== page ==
What are the Advantages of a High Fiber Diet?

Fruit, oatmeal, and other unprocessed grains are key to a healthy high fiber diet.
Beans, which are high in fiber.
Bananas contain a lot of soluble fiber.
Substituting whole grain breads for white bread can add fiber to the diet.
Barley is high in fiber.
High fiber diets can help with weight loss.
Wheat bran, which is high in fiber.
Citrus fruits are a source of soluble fiber.
Oatmeal is a good source of soluble fiber.
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  • Written By: Garry Crystal
  • Edited By: O. Wallace
  • Last Modified Date: 14 November 2014
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There are many distinct advantages to maintaining or starting a high fiber diet. Even if you consider yourself to be a healthy person, this type of diet can be beneficial. Not only does it aid in healthy bowel movements but research has shown that it also lowers cholesterol. There are even types of fiber that will help reduce the risk of colon cancer.

When we eat foods such as fruit, vegetables, bran muffins and cereal, we are taking fiber into the body. Fiber is a complex carbohydrate that is not digested. It also cannot be absorbed into our blood. The fiber in our food comes from plants. There are two different types, insoluble and soluble fiber.

Soluble fiber, as its names suggests, is fiber that dissolves in water. Soluble fiber is the type that is thought to lower cholesterol. We can obtain soluble fiber by eating oatmeal, barley, citrus fruits and dried beans. Having a high fiber diet that contains soluble fiber is thought to help with weight loss. This is because after eating foods containing this type of fiber you will be left feeling full for a greater length of time.

Insoluble fiber includes the skins of vegetables and also wheat bran. It is more commonly known as roughage. The advantage of including roughage into a high fiber diet is that it helps in preventing colon cancer. Insoluble fiber has also shown great benefits in helping to prevent diverticulosis.

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Recent medical studies have shown that a high fiber diet can also be particularly advantageous to sufferers of diabetes. Diabetics who include at least 50 grams of fiber in their diet have lowered their glucose levels by at least 10%. Diabetics who added this much fiber have also shown a marked decrease in the insulin levels in their blood.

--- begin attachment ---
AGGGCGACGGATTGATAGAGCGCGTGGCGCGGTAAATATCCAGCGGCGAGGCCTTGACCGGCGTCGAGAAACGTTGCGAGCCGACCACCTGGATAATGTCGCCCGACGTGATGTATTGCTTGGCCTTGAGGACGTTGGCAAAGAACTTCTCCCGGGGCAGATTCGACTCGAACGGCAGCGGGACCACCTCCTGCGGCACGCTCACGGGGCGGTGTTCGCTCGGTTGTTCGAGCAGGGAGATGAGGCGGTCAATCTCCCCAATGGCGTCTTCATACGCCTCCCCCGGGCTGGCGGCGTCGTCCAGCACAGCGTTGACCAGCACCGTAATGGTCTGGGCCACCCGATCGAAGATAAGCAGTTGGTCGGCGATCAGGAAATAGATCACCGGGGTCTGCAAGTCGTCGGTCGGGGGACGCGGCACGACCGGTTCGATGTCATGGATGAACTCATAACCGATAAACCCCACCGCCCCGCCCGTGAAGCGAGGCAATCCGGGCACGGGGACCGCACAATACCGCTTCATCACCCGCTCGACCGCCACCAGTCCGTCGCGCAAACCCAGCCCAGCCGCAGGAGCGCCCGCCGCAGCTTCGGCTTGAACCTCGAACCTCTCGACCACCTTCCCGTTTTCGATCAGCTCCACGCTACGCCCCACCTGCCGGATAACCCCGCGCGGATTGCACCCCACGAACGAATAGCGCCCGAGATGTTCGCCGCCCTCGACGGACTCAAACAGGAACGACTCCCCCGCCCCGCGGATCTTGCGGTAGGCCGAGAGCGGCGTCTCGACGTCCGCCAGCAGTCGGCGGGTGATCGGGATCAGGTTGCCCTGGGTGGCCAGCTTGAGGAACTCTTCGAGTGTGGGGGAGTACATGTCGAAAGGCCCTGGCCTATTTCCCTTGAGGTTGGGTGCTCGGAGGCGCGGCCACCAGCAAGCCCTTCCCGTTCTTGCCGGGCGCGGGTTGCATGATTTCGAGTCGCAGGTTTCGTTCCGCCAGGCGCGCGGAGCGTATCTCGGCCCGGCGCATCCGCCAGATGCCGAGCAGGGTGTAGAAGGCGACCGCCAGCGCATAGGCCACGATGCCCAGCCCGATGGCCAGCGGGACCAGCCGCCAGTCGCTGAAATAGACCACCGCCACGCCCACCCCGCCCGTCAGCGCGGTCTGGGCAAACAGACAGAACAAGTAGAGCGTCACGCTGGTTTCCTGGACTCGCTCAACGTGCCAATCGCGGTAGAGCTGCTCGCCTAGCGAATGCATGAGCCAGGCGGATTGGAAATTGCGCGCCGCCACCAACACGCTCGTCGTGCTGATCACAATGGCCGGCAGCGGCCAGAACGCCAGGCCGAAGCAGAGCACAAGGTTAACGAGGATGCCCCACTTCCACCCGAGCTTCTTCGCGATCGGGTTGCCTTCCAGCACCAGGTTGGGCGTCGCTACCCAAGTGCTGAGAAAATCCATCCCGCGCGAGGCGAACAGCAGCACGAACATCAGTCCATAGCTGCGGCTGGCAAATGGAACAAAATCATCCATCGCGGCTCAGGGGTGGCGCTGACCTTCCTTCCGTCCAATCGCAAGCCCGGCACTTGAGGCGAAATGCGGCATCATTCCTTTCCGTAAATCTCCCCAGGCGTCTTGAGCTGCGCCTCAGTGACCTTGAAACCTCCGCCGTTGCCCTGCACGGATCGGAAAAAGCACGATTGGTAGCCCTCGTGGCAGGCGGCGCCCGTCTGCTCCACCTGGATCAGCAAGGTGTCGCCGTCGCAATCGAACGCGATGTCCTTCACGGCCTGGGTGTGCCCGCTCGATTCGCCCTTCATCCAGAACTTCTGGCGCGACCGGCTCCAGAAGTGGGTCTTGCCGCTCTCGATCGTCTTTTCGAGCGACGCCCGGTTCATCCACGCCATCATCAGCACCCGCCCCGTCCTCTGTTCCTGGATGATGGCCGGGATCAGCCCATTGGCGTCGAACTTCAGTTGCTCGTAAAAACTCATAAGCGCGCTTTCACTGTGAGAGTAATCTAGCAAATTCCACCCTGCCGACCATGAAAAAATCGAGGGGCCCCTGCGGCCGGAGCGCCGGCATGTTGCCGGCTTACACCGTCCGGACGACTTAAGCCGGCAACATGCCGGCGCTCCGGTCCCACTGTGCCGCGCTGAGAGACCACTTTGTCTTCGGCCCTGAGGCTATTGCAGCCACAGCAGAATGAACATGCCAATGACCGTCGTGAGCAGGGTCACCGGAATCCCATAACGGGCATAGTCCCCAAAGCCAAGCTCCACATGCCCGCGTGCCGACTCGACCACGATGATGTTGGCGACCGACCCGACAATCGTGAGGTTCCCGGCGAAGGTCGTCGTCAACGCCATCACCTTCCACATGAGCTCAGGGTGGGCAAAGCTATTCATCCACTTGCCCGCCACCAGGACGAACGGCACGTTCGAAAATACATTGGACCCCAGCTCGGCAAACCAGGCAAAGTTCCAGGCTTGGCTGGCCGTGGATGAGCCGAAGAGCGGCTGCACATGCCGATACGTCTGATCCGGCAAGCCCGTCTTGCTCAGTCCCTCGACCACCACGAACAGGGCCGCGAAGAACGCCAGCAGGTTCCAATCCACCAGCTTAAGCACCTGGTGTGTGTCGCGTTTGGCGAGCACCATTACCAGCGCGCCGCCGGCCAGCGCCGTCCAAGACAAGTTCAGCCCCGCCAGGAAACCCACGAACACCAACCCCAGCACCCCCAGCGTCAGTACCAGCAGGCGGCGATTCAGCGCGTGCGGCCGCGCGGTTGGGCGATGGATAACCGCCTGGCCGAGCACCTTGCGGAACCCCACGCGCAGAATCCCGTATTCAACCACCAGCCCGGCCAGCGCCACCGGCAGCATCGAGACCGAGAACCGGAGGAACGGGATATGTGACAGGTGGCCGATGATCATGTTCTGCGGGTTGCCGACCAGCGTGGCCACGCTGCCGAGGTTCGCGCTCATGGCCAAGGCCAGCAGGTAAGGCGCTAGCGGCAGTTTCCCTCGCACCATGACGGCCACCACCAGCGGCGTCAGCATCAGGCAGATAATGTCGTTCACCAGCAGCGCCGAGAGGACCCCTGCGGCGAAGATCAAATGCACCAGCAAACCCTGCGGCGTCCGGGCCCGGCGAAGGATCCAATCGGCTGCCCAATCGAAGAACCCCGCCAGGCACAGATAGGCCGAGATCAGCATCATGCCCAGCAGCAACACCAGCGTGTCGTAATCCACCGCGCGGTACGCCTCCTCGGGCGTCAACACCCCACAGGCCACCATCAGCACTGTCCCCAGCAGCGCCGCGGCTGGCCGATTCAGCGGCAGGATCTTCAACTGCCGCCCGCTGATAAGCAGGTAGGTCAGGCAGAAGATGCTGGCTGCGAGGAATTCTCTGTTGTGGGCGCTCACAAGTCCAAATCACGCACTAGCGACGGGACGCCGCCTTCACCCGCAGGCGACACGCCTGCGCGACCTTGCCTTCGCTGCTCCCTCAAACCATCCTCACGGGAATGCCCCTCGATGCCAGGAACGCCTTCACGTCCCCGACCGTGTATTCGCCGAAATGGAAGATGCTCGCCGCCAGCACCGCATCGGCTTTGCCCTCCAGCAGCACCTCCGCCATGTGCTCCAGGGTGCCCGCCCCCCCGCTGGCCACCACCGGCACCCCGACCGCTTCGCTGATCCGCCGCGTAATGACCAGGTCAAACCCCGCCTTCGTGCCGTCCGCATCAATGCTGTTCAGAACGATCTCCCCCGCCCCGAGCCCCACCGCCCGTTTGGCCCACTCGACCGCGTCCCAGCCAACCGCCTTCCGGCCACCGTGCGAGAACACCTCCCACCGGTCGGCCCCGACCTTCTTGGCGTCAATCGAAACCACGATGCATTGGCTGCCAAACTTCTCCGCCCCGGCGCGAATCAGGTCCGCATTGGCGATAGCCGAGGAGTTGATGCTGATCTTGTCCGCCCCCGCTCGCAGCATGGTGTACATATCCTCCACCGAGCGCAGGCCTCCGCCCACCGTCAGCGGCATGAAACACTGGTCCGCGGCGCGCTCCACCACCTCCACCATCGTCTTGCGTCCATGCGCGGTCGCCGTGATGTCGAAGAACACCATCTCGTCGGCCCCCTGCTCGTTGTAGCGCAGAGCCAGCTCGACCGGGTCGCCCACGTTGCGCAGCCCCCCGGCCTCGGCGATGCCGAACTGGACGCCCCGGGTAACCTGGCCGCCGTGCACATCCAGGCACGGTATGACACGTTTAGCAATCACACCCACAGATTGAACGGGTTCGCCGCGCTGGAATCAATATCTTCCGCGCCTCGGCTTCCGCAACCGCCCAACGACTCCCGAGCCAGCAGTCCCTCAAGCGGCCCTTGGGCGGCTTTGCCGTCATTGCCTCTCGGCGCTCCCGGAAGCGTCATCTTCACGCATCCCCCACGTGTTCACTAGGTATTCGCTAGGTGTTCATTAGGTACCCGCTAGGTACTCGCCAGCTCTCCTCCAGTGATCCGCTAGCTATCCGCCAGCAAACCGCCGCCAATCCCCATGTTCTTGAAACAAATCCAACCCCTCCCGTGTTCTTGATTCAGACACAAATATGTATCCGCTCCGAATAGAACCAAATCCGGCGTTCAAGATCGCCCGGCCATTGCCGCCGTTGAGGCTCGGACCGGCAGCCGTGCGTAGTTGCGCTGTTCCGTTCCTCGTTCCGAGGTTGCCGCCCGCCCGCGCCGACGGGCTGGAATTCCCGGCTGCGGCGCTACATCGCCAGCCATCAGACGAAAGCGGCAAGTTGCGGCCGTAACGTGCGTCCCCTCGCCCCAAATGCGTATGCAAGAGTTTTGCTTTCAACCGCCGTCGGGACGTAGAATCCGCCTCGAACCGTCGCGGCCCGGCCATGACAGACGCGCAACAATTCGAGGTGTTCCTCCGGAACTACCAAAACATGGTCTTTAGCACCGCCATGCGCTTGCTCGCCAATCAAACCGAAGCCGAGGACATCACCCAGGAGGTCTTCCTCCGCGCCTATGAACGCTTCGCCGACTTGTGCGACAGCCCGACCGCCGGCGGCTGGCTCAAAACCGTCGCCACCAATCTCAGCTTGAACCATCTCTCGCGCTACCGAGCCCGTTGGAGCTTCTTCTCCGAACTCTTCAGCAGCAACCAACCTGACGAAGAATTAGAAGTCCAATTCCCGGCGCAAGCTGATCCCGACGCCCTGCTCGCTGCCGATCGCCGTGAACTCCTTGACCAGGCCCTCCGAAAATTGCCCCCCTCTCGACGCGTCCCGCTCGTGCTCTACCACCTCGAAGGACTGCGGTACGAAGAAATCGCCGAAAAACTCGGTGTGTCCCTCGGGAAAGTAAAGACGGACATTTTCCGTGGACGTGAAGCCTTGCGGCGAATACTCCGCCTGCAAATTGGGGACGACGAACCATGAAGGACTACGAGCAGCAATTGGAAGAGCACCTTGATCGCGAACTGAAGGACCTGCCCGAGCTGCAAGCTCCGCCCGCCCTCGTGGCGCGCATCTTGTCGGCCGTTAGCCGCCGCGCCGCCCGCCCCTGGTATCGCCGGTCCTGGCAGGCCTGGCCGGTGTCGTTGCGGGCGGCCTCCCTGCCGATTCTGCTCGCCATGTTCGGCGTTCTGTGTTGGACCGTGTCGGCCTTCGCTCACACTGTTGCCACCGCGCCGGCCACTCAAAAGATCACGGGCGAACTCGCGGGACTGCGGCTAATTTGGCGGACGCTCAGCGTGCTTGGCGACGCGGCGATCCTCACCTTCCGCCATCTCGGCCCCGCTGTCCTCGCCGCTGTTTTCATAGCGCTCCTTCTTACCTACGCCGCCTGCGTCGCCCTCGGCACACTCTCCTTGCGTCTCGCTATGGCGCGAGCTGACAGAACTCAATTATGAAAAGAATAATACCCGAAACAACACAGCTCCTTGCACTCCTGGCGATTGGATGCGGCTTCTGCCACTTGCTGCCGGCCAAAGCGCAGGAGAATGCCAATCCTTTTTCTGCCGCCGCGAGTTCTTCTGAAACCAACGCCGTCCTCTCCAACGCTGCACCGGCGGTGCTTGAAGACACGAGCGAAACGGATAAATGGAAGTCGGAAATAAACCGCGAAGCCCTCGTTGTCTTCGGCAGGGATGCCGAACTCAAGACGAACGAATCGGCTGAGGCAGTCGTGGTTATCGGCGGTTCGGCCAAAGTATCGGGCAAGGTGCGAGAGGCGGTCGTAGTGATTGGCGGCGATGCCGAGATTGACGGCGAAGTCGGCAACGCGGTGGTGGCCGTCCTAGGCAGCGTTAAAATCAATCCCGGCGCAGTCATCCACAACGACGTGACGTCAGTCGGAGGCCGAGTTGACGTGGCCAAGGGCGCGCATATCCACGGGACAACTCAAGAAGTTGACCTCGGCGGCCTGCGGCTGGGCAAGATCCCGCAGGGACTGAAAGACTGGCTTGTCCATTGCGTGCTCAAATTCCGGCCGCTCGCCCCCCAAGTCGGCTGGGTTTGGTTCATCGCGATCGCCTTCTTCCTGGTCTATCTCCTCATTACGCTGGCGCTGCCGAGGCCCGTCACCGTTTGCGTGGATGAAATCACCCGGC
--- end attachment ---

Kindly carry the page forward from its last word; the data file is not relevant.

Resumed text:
A high fiber diet has also been shown as beneficial to sufferers of heartburn. One in five Americans suffer from heartburn and it can sometimes lead to ulcers and in extreme cases, cancer of the esophagus. Health experts now advise a high fiber, low fat diet to help prevent heartburn.

Although a high fiber diet can help prevent many complaints, such as irritable bowel syndrome, too much fiber is as bad as too little. It is recommended that you stick to 20 to 35 grams per day. Including too much fiber into your diet may result in diarrhea and bloating. Sticking to the recommended amount should help stop these problems.

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Discuss this Article

Todd29
Post 4

Diets and diet aids do not help anyone. The only way to successfully lose weight and get the body that you want is by using the right information.

ledzeffelin
Post 2

I would also like to get the authors comments on the book Fiber Menace. I find the book highly credible and informative on the perils of fiber. I have been taking a fiber supplement for a few weeks now and my stool is much harder than I would have suspected. Please respond to the notion that we are poisoning ourselves with fiber.

anon13561
Post 1

Howdy:

I just finished reading 2 interesting books. One is: "Fiber Menace" by Konstantin Monastyrsky. The other is: "The Great Cholesterol Con" by Anthony Colpo. If you haven't read these books, then I can understand where you wouldn't want to comment. But if you have read either of both of these books I would like to understand your counter arguments to the points these two authors (and their abundant references to clinical evidence) make in these books.

Let me state that my diet has been vegan for quite some time and I have no complaints. However, if what these guys are saying is true, then this would go a long way toward explaining the explosive growth in rates of diabetes and obesity in the general population.

Any comments?

Sincerely,

CK

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